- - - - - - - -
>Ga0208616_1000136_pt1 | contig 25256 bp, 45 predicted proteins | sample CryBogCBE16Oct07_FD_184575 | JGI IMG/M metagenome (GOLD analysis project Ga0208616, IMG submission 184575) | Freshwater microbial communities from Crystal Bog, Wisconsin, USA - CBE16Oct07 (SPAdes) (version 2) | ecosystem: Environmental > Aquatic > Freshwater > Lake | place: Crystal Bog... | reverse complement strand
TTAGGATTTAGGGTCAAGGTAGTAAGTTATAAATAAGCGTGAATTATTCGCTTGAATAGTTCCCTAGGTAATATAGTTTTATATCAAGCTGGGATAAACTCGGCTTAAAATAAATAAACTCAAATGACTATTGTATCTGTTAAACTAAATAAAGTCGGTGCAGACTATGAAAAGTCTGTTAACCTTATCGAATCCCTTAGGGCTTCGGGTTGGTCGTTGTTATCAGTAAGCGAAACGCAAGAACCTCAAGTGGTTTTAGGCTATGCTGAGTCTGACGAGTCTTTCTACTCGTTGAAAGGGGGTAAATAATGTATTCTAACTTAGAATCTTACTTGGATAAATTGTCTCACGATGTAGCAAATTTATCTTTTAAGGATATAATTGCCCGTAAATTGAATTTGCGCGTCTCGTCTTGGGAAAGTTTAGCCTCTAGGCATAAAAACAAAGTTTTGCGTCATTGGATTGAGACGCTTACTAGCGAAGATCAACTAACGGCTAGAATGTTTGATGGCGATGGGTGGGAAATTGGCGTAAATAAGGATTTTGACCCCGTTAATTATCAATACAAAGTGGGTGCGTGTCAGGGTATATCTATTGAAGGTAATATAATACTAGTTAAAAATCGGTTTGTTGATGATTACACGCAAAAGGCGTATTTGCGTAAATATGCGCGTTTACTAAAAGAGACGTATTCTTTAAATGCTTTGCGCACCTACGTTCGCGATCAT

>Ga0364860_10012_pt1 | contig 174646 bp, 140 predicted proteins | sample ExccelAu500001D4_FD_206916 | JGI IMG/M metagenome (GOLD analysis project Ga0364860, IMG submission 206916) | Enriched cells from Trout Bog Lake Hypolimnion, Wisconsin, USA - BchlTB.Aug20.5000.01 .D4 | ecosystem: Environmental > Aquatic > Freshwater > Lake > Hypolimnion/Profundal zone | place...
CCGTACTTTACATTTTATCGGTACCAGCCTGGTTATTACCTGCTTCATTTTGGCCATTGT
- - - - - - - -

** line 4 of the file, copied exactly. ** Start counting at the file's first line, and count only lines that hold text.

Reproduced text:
CCGTACTTTACATTTTATCGGTACCAGCCTGGTTATTACCTGCTTCATTTTGGCCATTGT